Not only have the Havre public schools district recently learned it has the third-most high school students earning college credit, but it has more than doubled the available dual-credit courses.
Schools superintendent Andy Carlson heard this week from Regent Paul Tuss, who came across the dual- credit figure in his discussions with the rest of the Board of Regents.
During the spring 2012 semester, Havre Public Schools had 57 students earning college credit in at least one of the three classes offered: College writing, college algebra, or trigonometry and complex numbers.
“All of the largest high schools in the state are behind Havre, except Helena High School and Great Falls High School, ” Tuss said this morning. “I thought it was significant. As we look to issues related to college affordability, related to student readiness for college, time-to-degree, and in a particular case here in northern Montana, if you look at the partnership between Havre public schools and Montana State University-Northern, it’s all good. ”
That number is bound to rise soon, as the Havre public school’s Board of Trustees added four more college credit classes to the Havre High School curriculum, right before the enrollment for next semester opens up next week.
The board first considered adding the classes — stagecraft, speech, introduction to psychology and introduction to sociology — at the regular board meeting on Oct. 9.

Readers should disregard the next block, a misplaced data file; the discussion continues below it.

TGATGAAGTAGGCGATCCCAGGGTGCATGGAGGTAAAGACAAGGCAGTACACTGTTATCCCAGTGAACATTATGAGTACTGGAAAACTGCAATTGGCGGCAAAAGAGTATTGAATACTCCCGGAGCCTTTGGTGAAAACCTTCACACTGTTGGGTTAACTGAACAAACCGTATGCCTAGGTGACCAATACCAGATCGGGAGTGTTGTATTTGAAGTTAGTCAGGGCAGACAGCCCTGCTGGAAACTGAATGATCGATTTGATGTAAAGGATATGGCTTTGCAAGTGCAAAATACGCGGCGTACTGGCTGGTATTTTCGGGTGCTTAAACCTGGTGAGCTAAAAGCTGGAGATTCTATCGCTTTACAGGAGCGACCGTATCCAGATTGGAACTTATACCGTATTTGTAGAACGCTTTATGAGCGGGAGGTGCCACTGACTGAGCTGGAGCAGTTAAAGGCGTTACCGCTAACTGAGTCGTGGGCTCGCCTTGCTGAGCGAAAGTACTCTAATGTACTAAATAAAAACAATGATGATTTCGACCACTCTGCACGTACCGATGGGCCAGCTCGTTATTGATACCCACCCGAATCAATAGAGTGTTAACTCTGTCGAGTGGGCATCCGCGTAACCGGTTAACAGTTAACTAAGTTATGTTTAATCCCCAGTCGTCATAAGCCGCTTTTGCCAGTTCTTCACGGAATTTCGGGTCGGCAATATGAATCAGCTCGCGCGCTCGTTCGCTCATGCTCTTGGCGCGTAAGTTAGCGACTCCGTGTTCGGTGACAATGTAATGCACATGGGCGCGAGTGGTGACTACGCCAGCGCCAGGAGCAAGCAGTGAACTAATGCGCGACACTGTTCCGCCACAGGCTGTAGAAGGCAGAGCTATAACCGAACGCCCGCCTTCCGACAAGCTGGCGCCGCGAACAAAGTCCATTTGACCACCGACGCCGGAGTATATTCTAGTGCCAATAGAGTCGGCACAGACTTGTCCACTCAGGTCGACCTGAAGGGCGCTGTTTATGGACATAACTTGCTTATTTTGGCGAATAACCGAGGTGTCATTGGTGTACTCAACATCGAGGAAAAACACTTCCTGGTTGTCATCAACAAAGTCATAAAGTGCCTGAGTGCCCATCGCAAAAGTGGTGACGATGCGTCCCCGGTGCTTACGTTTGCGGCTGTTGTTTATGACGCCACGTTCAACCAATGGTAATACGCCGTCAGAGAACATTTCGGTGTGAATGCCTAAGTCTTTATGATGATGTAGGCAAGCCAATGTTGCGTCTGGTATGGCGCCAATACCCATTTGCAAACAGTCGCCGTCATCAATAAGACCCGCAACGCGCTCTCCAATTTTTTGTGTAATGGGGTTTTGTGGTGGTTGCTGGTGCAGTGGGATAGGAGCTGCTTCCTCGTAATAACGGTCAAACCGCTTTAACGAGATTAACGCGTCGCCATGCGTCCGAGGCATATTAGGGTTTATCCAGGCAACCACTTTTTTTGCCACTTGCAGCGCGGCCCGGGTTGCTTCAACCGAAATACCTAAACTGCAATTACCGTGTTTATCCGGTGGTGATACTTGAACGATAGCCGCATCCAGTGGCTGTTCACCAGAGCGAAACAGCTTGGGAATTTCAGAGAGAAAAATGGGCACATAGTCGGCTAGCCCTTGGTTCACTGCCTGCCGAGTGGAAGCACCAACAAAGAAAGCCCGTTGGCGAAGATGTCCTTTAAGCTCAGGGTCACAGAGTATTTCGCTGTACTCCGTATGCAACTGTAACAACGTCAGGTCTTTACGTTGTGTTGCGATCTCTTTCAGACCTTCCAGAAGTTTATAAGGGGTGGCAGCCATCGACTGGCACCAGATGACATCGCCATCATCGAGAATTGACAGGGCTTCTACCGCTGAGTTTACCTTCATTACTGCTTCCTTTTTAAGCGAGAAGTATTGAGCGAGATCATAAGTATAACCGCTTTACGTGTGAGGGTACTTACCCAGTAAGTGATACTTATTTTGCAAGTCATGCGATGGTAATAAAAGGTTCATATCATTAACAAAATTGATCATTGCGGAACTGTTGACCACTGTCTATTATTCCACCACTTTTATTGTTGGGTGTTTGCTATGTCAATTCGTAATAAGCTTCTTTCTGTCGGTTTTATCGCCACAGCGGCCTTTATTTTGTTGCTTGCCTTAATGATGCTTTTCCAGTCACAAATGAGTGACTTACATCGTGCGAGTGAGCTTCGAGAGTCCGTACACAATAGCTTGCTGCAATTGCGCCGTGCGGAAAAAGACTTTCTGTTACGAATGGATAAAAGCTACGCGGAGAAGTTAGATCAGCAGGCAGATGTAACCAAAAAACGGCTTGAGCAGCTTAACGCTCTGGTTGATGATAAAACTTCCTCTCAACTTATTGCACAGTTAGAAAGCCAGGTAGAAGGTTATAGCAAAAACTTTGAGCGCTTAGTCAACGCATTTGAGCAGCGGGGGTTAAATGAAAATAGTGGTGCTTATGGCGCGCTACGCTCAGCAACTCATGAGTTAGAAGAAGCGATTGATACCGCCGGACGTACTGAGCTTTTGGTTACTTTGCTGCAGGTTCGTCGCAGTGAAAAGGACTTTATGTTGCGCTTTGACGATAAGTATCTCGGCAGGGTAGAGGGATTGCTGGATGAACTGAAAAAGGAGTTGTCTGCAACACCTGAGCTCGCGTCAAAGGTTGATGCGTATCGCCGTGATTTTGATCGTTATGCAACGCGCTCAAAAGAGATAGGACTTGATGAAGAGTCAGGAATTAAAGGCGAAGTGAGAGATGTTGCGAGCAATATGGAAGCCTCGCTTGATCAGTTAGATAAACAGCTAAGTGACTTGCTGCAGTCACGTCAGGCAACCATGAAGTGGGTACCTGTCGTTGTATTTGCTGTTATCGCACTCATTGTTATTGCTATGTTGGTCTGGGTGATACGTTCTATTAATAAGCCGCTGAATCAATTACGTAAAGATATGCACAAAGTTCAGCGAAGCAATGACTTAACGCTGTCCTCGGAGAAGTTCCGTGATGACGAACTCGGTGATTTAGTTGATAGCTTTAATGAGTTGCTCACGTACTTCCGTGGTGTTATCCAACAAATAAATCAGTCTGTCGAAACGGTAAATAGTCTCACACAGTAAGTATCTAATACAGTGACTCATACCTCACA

During that meeting, trustees Norm Proctor and Mark Magelssen suggested that the board table the vote until they figured out if it would be legal for Trustee Curtis Smeby to teach the sociology course while sitting on the board.
Proctor recalled a time when another trustee had wanted to substitute teach, but couldn’t receive any money from the schools while also serving on the board.
At their meeting on Tuesday night, Carlson told the board what he had heard from the Montana School Board Association.
“As long as a trustee is not being paid by us and we are not in supervision of him, then we are not in conflict of interest, ” Carlson said.
Because the students have to pay for the classes themselves and Smeby would just being doing his job as a Northern professor, there is no problem
“It was a good answer, ” Proctor said. “It was a straight out legalese-type thing from the Montana School Board Association that satisfied all my questions. ”
The four new classes were approved unanimously.